Ecosystems provide humans with direct and indirect benefits. These
benefits are provided as long-term services. The loss of ecosystems
triggers a loss of these long-term benefits, which means that only
considering the annual value is misleading. For this tool we consider a
25 year period to approximate the impact on benefits received by the
Economists typically apply a social
discount rate when estimating future benefits. This considers the fact
that people have a strong
preference for present consumption. The longer the benefit
is placed in the future the less people value these benefis or costs.
experiments have shown that the rate by which people discount future
value drop, which means that people do not distinguish (much) between
benefits in two years in the distant future. Therefore, the social
rate decreases the further we step into the future. This type of scoial
discounting is referred to as hyperbolic
For our calculation we assume the following to approximate hyperbolic discounting:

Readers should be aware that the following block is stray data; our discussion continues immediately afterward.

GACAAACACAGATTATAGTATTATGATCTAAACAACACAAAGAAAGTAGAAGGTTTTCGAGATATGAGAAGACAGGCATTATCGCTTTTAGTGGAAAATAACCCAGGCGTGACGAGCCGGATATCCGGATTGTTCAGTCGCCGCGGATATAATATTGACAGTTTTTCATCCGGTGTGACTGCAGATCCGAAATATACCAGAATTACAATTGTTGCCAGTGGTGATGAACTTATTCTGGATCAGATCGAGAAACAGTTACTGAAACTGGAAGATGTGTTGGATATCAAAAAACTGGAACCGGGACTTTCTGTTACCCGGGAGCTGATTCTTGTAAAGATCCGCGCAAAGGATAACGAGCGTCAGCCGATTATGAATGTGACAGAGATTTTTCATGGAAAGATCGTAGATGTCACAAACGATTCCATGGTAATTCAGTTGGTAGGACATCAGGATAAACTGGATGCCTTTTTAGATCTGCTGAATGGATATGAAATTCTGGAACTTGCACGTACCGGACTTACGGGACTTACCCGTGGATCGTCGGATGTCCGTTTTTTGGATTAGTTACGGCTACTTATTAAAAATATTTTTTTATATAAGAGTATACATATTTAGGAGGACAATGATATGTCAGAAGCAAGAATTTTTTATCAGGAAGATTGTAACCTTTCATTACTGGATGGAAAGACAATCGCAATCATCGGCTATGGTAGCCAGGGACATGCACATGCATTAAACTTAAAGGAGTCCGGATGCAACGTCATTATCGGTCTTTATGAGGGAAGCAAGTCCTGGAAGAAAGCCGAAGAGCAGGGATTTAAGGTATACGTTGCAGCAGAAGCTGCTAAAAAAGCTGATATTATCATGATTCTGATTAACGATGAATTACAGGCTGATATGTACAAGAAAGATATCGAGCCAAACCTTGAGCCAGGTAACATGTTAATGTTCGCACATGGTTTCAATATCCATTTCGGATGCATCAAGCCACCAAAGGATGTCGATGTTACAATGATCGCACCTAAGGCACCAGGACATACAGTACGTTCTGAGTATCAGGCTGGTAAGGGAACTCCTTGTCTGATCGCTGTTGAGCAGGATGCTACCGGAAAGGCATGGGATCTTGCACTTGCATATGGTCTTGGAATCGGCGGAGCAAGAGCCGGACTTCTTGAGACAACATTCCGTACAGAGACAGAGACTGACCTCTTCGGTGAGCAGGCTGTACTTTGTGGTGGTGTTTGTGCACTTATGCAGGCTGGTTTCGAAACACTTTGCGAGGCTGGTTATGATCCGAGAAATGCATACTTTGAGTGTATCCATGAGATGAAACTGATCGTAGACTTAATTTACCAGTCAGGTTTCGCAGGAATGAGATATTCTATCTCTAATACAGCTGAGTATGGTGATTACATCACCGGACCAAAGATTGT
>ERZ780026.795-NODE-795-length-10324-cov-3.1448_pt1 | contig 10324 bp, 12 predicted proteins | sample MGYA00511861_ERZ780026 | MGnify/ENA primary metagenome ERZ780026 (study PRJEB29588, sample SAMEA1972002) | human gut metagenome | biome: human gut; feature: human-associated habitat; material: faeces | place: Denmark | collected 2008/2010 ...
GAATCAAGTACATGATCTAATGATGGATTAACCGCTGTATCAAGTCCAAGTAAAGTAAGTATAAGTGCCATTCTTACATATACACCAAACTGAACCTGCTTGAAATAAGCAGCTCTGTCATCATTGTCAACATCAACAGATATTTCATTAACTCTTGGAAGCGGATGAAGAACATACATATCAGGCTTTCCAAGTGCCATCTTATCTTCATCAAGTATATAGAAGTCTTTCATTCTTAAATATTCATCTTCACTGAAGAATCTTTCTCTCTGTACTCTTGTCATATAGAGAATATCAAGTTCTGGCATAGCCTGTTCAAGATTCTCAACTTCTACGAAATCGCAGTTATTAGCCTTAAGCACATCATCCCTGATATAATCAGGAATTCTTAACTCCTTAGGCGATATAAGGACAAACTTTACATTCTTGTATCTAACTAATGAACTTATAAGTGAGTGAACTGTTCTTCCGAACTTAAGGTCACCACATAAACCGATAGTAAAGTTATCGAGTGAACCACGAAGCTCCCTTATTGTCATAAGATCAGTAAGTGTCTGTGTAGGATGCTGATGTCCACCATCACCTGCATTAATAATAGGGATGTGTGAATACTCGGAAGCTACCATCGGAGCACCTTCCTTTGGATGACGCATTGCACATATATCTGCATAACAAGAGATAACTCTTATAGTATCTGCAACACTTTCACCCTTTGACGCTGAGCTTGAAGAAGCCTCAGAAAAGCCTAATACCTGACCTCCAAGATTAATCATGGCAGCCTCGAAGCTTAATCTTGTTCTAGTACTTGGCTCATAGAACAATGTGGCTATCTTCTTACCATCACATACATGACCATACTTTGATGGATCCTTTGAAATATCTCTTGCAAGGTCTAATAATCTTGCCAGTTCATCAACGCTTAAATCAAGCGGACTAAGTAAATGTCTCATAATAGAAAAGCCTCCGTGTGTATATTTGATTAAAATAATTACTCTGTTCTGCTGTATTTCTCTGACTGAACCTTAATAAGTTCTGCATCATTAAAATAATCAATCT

- for the next 5 years: 4%
- for the ten
years thereafter an annual drop of the discount rate by 0.4%
- for the ten years thereafter no further
discounting is applied
Rubinstein, A. 2003. Economics and Psychology? The Case of Hyperbolic Discounting.
International Economic Review 44 (4): 1207–1216.
Sozou, P. D. 1998. On hyperbolic discounting and uncertain hazard rates.
Proceedings of the Royal Society B Biological Sciences 265 (1409): 2015.
Frederick, S., Loewenstein, G., O'Donoghue, T. 2002. Time Discounting and Time Preference: A Critical Review.
Journal of Economic Literature 40 (2): 351–401